Other features of the new design includes a redesigned camera setup, which transitions from a completely vertical camera arrangement to a new rounded square element with three camera modules.

Instead of having a large camera bump edge and a single glass element protecting the whole camera arrangement, Xiaomi uses a three-step glass element, each thicker than the other, protecting the three cameras modules. It looks quite interesting and gives off a much more organic feel compared to other rectangular or more symmetric camera arrangements out there.

Unfortunately for today’s announcement the Mi 11’s camera specifications were quite sparse. What we do know is that the main camera is again a 108MP module, similar to that of its predecessor, but we don’t know if it’s the exact same sensor, or a newer iteration. What we do know is that the optics are definitely different as the aperture now lands in at f/1.89 instead of f/1.69 – an actual positive change in my view as the optics of the Mi 10 was one of its main weaknesses.

Alongside the main camera there’s a 13MP ultra-wide angle with a 123° FoV and F/2.4 aperture, as well as a 5MP 2x optical 50mm equivalent telephoto module with f/2.2. That latter module sounds a bit lacklustre – maybe we’ll see an eventual Mi 11 Pro with a stronger telephoto module.

Today’s announcement covers the Chinese variant of the phone, with the global and European variants certainly to follow in the next few weeks. Pre-orders for the Chinese models start today with delivering going out the 1st of January, with the Mi 11 with an 8+128GB variant coming in at ¥3999.00, or USD $611. Western prices are certainly set to be different, but that’s already a quite promising start for the new flagship.

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  • kyle4beantown - Monday, December 28, 2020 - link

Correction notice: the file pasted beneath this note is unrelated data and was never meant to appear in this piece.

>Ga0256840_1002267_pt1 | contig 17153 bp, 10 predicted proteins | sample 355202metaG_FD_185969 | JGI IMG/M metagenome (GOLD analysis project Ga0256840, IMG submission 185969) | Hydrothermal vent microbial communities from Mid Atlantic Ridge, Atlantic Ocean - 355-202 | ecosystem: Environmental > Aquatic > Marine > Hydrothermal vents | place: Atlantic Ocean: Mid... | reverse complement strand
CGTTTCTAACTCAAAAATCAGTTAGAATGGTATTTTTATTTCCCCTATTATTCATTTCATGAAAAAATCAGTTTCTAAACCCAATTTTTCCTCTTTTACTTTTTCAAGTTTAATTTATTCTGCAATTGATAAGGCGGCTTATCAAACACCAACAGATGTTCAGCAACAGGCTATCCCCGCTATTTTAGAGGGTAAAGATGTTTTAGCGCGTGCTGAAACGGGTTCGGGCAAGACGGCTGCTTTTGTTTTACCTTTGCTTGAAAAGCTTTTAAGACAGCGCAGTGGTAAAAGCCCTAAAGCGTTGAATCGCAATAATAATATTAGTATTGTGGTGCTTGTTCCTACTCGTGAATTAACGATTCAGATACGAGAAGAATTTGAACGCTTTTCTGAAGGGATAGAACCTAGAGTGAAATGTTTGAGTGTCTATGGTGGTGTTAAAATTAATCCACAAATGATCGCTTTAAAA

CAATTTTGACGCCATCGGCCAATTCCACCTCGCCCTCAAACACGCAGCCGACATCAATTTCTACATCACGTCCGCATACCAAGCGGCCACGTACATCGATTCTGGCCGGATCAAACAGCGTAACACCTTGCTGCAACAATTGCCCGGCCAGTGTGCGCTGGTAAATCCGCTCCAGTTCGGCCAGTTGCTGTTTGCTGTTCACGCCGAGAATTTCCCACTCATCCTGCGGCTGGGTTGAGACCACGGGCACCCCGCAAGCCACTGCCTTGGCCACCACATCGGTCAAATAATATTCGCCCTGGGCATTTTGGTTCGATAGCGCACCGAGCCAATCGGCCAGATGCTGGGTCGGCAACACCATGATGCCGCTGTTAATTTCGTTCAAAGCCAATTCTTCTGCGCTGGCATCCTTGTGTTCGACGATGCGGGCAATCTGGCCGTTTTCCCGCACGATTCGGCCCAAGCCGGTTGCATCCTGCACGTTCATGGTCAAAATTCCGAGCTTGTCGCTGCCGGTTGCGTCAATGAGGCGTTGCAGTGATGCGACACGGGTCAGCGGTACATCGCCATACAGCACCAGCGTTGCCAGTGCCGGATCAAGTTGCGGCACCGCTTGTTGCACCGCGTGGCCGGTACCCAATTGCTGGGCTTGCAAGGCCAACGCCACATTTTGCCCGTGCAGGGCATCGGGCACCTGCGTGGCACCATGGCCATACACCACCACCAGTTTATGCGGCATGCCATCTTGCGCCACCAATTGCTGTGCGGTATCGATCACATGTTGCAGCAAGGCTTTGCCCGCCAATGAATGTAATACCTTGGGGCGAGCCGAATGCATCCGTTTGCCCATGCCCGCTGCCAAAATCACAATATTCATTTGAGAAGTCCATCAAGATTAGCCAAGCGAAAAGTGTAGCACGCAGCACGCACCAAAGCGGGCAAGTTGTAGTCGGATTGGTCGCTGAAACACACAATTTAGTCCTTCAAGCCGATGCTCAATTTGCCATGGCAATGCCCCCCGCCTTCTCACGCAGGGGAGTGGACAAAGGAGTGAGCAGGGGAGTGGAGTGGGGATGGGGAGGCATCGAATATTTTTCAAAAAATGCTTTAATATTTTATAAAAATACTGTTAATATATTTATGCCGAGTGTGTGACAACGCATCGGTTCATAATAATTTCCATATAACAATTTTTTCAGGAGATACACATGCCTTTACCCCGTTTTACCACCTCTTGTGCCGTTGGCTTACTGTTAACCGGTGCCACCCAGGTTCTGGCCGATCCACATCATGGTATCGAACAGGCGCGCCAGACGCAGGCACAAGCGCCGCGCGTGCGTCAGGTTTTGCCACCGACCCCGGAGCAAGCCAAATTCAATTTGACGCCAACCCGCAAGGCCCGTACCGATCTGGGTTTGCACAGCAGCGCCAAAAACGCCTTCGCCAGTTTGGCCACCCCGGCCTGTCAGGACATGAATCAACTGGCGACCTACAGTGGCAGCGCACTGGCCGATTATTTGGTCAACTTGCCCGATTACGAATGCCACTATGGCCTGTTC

Night video will be a compelling feature as well -- assisted by Snapdragon 888 and AI imaging enhancement from BlinkAI: https://www.prweb.com/releases/blinkai_teams_with_... Reply
  • dudedud - Monday, December 28, 2020 - link

    Wow, GPU clock speed went more than 40% up!

    There's no way it's sustainable
    Reply
  • s.yu - Monday, December 28, 2020 - link

    It's 27% up, so on a new process it might be. Reply
  • dudedud - Monday, December 28, 2020 - link

    Original table had 847Mhz as value. Reply
  • s.yu - Tuesday, December 29, 2020 - link

    Very interesting... Reply
  • zamroni - Monday, December 28, 2020 - link

    I am using galaxy s9.
    Curved screen is bad usability and more expensive than regular flat screen.
    Reply
  • quorm - Tuesday, December 29, 2020 - link

    Yeah, curved screens are just not useful and much harder for a case to protect without impacting usage. Plus the occasional pop-up with an x at the far edge of the screen that is tough to close (tapatalk, etc.)

    Anyway, between my desire for a flat screen, microsd, and 3.5 jack, I guess I won't be buying anymore "flagships".
    Reply
  • Spunjji - Monday, January 4, 2021 - link

    Same here, unfortunately. Curved screens are an embuggerance.

    On the plus side, I've had my OnePlus 6 long enough that even "mid-range" phones are starting to outclass it pretty significantly.
    Reply
  • Maxpower27 - Monday, December 28, 2020 - link

    Dear God, why did they give the corners of the display such a drastically different radius of curvature than the body of the phone? It looks awful. Reply
  • bji - Monday, December 28, 2020 - link

    Not that I'm in the market for this phone, but I absolutely do not care in the slightest in any way shape or form that the radius of curvature of the corners of the display is slightly different than the radius of curvature of the body of the phone. I suspect that I am in the 99.9% majority on this one. Reply